Do feelings of insecurity or anxiety arise? Do you feel out of control? Be aware of your true experience without any judgment.

5) When you’re working on the computer

Notice your energetic state as you work on your computer. What is the cadence of your breath as you’re surfing the net? The quality of your inhale? The quality of your exhale?

Do you feel rushed and pressured, or calm and at ease? What helps you relax while you’re working on your computer? See what helps you to breathe easy while you’re on your computer.

6) When you’re waiting

When you are waiting at a stoplight or for a friend, do you feel the need to check your cell phone? Where does the need arise from? How do you feel when you don’t check your cell phone? Are you uncomfortable without having something to do?

What would it be like to simply take three breaths and allow yourself to relax without doing? What helps you to drop into the present moment?

7) Checking your cell

How often do you feel the need to check your cell phone? How do you feel when you receive a text or voicemail? How do you feel when you don’t receive any messages?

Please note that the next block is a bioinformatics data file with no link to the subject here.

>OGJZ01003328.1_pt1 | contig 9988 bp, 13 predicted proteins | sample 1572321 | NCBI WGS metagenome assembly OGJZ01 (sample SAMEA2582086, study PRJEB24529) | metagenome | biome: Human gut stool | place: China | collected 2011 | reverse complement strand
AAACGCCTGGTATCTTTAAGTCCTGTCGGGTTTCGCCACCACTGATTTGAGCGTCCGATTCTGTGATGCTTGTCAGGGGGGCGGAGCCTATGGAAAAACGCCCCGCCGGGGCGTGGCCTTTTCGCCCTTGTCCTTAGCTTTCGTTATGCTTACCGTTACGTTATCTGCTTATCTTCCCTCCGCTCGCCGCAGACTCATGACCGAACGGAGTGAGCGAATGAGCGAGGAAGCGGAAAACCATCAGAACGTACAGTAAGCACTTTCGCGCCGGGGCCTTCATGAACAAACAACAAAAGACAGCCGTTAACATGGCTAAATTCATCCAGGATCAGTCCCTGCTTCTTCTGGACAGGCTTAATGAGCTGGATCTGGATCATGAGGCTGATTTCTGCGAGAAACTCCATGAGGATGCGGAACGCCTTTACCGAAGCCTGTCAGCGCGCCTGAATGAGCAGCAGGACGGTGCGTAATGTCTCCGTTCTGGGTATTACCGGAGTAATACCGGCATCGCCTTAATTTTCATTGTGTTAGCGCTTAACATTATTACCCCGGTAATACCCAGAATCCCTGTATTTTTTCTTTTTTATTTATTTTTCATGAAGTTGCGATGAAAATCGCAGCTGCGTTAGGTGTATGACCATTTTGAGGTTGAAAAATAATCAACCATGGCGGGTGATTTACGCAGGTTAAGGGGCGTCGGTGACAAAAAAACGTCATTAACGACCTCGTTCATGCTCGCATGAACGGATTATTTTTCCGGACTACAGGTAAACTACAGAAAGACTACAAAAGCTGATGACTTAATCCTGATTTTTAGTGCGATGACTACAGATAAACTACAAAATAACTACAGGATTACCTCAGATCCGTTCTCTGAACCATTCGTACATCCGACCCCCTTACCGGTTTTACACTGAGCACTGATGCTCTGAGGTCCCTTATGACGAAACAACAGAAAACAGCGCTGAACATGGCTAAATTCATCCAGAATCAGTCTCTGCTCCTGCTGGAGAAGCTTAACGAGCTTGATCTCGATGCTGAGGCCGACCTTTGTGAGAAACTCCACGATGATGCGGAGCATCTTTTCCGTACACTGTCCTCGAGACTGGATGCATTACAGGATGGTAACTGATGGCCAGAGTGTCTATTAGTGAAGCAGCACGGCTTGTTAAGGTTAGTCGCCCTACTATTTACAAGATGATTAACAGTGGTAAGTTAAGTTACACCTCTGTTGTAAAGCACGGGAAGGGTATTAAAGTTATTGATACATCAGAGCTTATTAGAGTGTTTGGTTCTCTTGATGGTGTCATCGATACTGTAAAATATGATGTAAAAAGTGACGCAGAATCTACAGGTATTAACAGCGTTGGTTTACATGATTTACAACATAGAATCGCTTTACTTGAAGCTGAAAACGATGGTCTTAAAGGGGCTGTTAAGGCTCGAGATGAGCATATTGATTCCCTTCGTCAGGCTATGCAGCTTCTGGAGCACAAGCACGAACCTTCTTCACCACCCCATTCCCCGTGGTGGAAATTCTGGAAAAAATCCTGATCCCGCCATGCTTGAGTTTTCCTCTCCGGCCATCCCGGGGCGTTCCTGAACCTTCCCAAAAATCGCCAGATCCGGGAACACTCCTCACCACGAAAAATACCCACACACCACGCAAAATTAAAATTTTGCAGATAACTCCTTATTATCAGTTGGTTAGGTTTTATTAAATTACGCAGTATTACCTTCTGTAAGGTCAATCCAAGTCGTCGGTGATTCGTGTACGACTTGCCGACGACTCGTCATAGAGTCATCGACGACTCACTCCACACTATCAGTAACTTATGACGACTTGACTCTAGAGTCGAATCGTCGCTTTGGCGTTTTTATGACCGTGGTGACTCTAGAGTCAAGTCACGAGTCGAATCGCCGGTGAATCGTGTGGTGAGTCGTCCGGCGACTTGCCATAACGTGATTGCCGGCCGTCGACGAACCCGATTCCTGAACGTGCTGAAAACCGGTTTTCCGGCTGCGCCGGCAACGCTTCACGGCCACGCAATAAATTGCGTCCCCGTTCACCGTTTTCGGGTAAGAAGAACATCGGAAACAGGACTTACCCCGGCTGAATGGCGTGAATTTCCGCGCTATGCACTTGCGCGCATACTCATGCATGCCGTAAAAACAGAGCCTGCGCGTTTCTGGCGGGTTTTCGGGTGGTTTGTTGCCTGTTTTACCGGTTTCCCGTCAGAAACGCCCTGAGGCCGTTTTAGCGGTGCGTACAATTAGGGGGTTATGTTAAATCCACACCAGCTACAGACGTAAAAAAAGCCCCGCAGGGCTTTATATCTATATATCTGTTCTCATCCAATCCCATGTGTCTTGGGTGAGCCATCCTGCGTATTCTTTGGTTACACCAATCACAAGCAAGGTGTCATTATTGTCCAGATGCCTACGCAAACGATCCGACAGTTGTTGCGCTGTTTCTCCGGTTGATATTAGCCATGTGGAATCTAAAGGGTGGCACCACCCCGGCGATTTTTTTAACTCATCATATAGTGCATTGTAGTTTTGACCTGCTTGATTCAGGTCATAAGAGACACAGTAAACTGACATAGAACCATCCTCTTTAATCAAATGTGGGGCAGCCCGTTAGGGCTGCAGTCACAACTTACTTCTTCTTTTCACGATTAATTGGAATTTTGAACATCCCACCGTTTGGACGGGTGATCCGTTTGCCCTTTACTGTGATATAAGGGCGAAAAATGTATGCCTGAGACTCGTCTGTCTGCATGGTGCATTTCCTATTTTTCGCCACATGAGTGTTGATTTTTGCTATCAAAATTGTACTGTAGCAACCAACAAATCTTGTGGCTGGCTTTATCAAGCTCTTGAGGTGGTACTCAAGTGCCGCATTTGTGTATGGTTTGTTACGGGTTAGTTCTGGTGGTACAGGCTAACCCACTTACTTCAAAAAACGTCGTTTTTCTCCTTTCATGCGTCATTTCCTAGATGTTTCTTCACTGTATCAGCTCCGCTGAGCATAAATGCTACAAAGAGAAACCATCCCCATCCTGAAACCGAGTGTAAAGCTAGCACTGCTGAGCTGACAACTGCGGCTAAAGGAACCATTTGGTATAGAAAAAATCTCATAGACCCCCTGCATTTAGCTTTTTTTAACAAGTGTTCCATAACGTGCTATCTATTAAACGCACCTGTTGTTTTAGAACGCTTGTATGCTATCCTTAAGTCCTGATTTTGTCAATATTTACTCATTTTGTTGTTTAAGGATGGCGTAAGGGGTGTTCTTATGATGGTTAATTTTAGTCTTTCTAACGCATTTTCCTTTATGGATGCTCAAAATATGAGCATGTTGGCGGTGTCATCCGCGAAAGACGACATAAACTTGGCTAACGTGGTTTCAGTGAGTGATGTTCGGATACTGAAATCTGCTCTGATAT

Be fully aware of what is happening to your energy before, during and after you are using your cell. See how detailed you can become in your own awareness of using your cell phone. Track your feelings, your mental state and your thoughts. It also helps to write them down.

Some of these exercises may seem impossible at first, but you can begin by simply planting a seed of intention: to be more aware when you’re using your technology. A simple pause can make a difference. Be light-hearted when you are practicing these exercises.

Technology, like anything, is inherently neutral and can serve a multitude of purposes. It can be used to escape, hurt others, or even raise your consciousness.

Awareness leads to self-empowerment. It allows us to release our automatic reactions and make conscious choices about how we are spending our time and energy.